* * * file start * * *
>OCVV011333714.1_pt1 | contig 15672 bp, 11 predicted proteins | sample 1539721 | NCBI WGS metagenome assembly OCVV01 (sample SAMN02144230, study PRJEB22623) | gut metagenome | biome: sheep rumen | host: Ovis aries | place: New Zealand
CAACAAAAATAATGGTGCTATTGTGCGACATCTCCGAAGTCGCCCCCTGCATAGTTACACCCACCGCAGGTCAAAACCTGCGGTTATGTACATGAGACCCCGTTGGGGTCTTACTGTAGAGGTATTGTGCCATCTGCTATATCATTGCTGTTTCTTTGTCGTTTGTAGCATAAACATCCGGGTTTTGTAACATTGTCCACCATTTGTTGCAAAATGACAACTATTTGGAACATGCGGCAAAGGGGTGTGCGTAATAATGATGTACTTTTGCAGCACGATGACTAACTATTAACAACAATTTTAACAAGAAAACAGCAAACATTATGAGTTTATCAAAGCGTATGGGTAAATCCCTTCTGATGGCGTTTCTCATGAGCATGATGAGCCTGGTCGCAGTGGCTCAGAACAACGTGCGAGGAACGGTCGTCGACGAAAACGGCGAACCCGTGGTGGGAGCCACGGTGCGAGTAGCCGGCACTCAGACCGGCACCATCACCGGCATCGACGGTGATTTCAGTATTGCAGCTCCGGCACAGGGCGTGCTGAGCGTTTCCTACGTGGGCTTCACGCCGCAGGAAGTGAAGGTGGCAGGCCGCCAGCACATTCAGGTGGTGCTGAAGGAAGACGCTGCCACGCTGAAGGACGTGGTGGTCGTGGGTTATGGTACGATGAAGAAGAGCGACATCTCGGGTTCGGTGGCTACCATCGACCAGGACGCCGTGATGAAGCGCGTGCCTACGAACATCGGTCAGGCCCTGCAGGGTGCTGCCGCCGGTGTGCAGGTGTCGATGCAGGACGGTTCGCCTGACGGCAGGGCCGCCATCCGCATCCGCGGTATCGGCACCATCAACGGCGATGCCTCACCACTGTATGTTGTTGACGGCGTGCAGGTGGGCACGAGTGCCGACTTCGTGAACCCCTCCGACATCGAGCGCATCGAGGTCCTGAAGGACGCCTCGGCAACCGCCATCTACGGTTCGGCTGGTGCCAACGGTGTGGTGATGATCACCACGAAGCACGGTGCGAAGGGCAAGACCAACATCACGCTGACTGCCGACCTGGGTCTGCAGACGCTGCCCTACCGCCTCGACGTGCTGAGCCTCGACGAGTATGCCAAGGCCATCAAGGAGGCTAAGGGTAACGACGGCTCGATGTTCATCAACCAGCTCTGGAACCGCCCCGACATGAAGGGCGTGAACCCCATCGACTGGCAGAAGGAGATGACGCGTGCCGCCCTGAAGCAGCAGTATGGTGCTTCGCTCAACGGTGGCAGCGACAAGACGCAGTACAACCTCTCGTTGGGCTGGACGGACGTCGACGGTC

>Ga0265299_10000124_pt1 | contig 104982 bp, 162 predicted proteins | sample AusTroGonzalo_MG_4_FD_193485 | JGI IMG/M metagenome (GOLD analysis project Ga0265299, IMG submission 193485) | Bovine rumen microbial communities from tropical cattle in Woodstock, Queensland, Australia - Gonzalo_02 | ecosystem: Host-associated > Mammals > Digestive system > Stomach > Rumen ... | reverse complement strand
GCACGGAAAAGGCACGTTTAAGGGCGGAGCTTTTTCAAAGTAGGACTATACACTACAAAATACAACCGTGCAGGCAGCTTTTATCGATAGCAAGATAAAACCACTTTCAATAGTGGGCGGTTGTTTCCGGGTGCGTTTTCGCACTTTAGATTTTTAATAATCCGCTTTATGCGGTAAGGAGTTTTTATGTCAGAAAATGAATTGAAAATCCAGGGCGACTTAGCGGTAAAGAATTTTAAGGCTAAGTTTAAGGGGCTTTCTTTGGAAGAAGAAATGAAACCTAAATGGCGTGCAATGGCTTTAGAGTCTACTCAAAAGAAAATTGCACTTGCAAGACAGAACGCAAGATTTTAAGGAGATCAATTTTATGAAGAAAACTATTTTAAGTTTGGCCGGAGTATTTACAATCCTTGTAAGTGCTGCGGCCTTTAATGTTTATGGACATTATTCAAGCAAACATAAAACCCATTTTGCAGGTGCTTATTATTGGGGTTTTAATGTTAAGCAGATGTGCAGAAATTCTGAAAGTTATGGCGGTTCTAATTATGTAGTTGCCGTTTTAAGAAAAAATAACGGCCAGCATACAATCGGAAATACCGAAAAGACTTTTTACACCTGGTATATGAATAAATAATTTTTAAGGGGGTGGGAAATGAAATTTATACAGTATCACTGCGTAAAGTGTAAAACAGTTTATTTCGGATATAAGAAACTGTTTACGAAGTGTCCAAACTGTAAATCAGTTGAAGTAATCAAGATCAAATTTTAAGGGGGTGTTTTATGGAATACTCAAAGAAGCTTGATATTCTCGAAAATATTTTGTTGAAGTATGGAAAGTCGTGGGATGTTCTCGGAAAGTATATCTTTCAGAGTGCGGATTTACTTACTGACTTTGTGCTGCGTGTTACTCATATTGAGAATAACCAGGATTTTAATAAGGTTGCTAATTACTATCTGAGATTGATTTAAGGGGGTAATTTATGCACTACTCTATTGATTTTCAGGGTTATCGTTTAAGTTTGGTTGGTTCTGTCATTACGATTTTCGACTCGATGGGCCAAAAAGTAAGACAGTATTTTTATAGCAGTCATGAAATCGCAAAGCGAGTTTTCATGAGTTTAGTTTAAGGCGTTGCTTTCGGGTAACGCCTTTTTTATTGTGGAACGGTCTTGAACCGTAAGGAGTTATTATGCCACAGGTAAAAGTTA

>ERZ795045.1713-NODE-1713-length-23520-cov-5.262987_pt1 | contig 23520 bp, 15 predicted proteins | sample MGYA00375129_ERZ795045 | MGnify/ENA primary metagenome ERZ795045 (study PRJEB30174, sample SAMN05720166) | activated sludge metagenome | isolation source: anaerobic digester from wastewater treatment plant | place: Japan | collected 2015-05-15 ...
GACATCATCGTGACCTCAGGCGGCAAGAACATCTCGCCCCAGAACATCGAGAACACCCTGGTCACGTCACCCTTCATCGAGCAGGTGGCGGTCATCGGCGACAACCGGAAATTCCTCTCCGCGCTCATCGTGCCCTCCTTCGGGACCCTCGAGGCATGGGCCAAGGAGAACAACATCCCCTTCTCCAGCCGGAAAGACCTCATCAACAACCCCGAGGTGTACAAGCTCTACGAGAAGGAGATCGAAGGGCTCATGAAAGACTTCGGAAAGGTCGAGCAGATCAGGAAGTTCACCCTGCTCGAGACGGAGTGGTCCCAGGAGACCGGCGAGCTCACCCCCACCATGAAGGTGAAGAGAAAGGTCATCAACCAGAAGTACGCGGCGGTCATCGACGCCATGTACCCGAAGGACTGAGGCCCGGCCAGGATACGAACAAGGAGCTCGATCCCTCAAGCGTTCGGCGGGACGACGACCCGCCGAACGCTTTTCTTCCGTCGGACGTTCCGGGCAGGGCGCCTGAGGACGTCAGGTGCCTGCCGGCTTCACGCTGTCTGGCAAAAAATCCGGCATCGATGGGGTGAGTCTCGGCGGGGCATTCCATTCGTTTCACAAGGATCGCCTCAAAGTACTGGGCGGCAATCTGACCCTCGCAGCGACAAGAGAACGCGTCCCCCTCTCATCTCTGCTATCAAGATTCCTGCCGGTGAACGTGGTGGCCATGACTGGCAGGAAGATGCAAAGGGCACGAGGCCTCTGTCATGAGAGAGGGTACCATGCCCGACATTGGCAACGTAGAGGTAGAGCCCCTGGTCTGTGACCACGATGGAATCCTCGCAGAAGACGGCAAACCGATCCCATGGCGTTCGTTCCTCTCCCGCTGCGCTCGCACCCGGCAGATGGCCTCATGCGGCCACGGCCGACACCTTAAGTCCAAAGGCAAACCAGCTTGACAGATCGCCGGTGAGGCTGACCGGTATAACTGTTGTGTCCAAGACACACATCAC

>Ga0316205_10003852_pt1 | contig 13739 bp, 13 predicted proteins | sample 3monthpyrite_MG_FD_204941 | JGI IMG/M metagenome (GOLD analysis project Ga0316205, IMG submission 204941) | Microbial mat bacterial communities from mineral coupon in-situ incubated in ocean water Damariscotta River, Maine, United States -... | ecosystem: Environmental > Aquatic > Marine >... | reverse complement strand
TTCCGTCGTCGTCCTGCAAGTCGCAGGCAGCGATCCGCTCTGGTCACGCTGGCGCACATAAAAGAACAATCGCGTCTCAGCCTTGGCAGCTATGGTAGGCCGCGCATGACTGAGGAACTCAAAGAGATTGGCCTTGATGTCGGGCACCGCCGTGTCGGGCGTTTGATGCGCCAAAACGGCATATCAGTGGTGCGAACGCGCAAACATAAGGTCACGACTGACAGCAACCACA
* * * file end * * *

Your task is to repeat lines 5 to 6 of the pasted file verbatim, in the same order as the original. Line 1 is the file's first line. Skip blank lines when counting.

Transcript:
>ERZ795045.1713-NODE-1713-length-23520-cov-5.262987_pt1 | contig 23520 bp, 15 predicted proteins | sample MGYA00375129_ERZ795045 | MGnify/ENA primary metagenome ERZ795045 (study PRJEB30174, sample SAMN05720166) | activated sludge metagenome | isolation source: anaerobic digester from wastewater treatment plant | place: Japan | collected 2015-05-15 ...
GACATCATCGTGACCTCAGGCGGCAAGAACATCTCGCCCCAGAACATCGAGAACACCCTGGTCACGTCACCCTTCATCGAGCAGGTGGCGGTCATCGGCGACAACCGGAAATTCCTCTCCGCGCTCATCGTGCCCTCCTTCGGGACCCTCGAGGCATGGGCCAAGGAGAACAACATCCCCTTCTCCAGCCGGAAAGACCTCATCAACAACCCCGAGGTGTACAAGCTCTACGAGAAGGAGATCGAAGGGCTCATGAAAGACTTCGGAAAGGTCGAGCAGATCAGGAAGTTCACCCTGCTCGAGACGGAGTGGTCCCAGGAGACCGGCGAGCTCACCCCCACCATGAAGGTGAAGAGAAAGGTCATCAACCAGAAGTACGCGGCGGTCATCGACGCCATGTACCCGAAGGACTGAGGCCCGGCCAGGATACGAACAAGGAGCTCGATCCCTCAAGCGTTCGGCGGGACGACGACCCGCCGAACGCTTTTCTTCCGTCGGACGTTCCGGGCAGGGCGCCTGAGGACGTCAGGTGCCTGCCGGCTTCACGCTGTCTGGCAAAAAATCCGGCATCGATGGGGTGAGTCTCGGCGGGGCATTCCATTCGTTTCACAAGGATCGCCTCAAAGTACTGGGCGGCAATCTGACCCTCGCAGCGACAAGAGAACGCGTCCCCCTCTCATCTCTGCTATCAAGATTCCTGCCGGTGAACGTGGTGGCCATGACTGGCAGGAAGATGCAAAGGGCACGAGGCCTCTGTCATGAGAGAGGGTACCATGCCCGACATTGGCAACGTAGAGGTAGAGCCCCTGGTCTGTGACCACGATGGAATCCTCGCAGAAGACGGCAAACCGATCCCATGGCGTTCGTTCCTCTCCCGCTGCGCTCGCACCCGGCAGATGGCCTCATGCGGCCACGGCCGACACCTTAAGTCCAAAGGCAAACCAGCTTGACAGATCGCCGGTGAGGCTGACCGGTATAACTGTTGTGTCCAAGACACACATCAC